If you’ve been thinking about buying or renting a stair lift, you’re probably wondering which model is the best one to buy. Ranking any type of product can be subjective and if you ask 100 people, you’re likely to get many different answers. However, when you compare several makes and models of popular stair lifts side by side, it’s not too hard to see which ones rank better than others.
A curved rail stair lift requires a track that is curved to fit the shape of your staircase. There are several different types of curved rail. When buying a curved stair lift, it is important to consider the pros and cons of each type of track.
If you have worked in or been to an elementary, middle, high school, or even a university lately, you may have noticed that there are many diverse situations that need to be accommodated for: wheelchairs, walkers, space for physical and occupational therapy, barrier-free playground equipment, etc.
Many schools throughout the country are older and were not built with these accommodations in mind, and despite the Americans with Disabilities Act, some schools are not as compliant as they could be. So, if you are an administrator looking to adapt your school’s environment for students with disabilities or a parent wanting more access, read on for more tips on accessibility!
After you have a stair lift installed, you won’t notice any significant changes to your home’s electric bill. A stair lift is energy efficient and uses approximately .024 kWh of electricity and should cost less than $15 per year.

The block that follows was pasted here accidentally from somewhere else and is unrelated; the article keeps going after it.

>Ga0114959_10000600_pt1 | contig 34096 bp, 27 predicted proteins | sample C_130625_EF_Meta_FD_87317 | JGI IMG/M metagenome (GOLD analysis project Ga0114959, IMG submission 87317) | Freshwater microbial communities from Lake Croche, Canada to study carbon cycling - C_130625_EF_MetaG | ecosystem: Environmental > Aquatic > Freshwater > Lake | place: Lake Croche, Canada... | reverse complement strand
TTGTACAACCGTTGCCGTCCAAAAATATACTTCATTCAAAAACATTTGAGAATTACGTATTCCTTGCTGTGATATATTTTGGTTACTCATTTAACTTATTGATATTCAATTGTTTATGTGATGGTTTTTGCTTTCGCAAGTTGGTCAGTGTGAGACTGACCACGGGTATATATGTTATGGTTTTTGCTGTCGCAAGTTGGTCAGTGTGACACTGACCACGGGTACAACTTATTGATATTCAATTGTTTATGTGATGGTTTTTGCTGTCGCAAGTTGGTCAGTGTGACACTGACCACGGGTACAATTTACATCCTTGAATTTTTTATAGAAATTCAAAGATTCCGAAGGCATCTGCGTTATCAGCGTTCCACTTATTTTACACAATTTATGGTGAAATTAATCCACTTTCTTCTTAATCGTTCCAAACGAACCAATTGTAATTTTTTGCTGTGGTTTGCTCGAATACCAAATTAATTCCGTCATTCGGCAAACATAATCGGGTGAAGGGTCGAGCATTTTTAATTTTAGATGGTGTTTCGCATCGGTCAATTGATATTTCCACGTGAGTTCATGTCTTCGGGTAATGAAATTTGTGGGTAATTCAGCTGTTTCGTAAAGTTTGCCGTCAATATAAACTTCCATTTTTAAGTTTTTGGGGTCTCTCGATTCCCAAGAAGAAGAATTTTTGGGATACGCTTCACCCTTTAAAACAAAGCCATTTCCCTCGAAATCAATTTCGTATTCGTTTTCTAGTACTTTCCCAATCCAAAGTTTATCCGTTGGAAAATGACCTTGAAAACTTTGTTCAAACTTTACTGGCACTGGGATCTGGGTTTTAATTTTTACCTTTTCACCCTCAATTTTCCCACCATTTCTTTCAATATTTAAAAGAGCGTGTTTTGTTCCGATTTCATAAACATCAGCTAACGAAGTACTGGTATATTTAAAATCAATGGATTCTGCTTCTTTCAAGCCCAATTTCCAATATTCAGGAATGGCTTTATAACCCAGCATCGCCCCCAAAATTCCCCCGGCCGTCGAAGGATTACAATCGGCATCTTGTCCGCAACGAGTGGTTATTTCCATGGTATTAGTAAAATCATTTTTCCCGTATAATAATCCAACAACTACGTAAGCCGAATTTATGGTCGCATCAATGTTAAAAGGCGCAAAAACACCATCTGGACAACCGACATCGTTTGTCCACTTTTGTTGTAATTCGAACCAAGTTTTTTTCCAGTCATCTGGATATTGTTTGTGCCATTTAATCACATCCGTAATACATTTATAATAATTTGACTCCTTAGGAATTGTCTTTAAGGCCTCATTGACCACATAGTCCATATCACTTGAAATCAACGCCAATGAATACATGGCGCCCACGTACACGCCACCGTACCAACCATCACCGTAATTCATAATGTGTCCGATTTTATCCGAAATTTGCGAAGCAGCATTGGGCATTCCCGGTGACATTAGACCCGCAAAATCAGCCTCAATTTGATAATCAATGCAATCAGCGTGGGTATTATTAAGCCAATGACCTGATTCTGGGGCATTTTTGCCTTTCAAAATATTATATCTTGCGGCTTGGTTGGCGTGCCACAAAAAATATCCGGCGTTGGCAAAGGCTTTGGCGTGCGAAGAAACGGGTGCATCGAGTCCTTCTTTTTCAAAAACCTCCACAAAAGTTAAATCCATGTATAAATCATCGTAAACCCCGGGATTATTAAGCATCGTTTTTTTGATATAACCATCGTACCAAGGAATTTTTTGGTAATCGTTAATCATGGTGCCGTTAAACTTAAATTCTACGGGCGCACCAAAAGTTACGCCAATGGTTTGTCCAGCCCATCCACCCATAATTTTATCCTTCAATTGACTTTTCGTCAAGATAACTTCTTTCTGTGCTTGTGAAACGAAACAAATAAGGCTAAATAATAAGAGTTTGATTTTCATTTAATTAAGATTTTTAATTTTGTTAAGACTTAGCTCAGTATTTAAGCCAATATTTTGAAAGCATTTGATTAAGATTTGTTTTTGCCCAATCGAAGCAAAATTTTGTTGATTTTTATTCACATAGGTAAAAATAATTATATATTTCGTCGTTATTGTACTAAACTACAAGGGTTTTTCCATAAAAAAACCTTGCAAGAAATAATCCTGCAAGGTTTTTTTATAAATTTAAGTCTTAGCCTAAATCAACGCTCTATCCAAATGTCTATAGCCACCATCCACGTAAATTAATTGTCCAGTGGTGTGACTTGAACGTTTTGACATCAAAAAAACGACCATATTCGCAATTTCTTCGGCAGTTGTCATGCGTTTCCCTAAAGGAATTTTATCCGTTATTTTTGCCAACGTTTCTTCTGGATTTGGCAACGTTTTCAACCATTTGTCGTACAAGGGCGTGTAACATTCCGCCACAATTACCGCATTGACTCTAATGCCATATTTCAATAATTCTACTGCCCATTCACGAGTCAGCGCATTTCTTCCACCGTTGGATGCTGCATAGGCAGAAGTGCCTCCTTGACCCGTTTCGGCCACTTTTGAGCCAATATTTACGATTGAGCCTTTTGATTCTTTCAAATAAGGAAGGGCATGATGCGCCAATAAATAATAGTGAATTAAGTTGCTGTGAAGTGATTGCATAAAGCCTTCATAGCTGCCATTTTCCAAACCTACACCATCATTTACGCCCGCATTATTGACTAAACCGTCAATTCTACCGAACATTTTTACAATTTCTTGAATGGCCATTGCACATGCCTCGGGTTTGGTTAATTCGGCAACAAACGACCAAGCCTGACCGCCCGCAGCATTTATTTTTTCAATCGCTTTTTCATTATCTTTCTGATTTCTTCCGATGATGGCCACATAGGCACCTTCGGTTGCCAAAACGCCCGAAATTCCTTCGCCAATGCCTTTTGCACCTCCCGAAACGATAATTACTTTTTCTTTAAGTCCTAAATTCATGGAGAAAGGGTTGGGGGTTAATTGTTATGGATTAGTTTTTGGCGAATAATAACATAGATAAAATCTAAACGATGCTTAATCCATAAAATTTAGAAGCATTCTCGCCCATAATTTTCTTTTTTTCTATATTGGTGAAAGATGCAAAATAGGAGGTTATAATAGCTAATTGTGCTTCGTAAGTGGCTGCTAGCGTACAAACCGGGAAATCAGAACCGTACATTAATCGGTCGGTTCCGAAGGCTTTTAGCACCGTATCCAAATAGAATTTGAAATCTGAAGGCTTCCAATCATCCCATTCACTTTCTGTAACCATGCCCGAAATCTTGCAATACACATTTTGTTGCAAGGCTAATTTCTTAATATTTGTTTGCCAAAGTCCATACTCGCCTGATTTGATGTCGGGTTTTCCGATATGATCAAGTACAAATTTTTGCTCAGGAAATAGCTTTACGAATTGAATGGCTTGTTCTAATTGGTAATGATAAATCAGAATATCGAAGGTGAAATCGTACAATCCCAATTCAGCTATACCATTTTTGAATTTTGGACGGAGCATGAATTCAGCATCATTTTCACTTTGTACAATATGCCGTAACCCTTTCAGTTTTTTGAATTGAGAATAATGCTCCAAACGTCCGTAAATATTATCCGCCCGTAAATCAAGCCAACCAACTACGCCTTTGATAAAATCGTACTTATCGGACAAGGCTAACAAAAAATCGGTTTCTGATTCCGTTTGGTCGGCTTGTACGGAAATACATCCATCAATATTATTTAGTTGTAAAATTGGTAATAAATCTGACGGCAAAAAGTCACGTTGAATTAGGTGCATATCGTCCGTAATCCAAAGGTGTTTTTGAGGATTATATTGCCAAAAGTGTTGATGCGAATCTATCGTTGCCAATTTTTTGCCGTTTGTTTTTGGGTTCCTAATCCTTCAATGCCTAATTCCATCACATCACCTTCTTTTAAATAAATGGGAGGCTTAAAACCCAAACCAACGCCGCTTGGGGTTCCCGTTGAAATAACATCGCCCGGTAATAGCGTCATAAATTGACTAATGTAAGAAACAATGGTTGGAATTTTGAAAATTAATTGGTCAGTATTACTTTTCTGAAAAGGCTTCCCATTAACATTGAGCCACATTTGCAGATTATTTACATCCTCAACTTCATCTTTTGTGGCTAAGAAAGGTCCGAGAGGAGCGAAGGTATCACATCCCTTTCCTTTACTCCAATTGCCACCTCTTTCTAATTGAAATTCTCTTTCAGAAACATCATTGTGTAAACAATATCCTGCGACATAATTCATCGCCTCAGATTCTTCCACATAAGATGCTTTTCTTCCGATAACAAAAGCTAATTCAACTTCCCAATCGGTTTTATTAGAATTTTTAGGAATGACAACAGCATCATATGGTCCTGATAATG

If you’re in the market for a stair lift, you may be wondering if your health insurance or Medicare coverage will pay the cost. Unfortunately, standard health insurance policies and Medicare will not typically cover the purchase or installation of a stair lift, even with a doctor’s order.
A question that we frequently get asked is “How much does a stair lift cost?”. There are several factors that determine the price of a stair lift, including which make and model of stair lift you choose and whether your stairway is straight or curved. Other factors include whether you are purchasing a brand-new unit, a used unit or renting a stair lift.
With the therapeutic benefits of warm water therapy gaining notoriety, you may be in the market for a new soaking or walk-in bathtub. If this is the case, you might have seen an option called a hydrotherapy air tub. While many people are familiar with tubs outfitted with whirlpool jets, commonly called a Jacuzzi tub, an air tub is a newer concept.
With so many brands, models, and features to choose from, selecting the right stair lift can seem overwhelming. Fortunately, if you know the right things to look for when shopping for a stair lift, choosing the right one doesn’t have to be a difficult task.
Walk-in bathtubs have long been known as an accessible bathing solution for people with limited mobility. But did you know that recent studies have also highlighted the therapeutic benefits of walk-in tubs? A walk-in tub can help people with a variety of conditions, including:
If you or a loved one use a wheelchair or a mobility device like a power scooter, walker, rollator or cane, you know that winter weather can make leaving the house even more difficult. Home access equipment like a vertical platform lift (VPL) can help alleviate this challenge, but snow and ice can still be an issue.
As we age, getting in and out of a bathtub can become a difficult task that can put us at risk of injury. For those that enjoy a warm bath after a long day but have trouble lowering themselves into a standard bathtub, a walk-in tub might be the perfect solution.
A walk-in bathtub features a water-tight door that swings either in or out, and a built-in seat that allows you to bathe in a seated position. This means you can avoid lowering yourself into a traditional bathtub.
Many people are surprised to learn common home accessibility modifications such as stair lifts, ramps, and barrier-free showers are not usually covered by most standard health insurance policies or Medicare.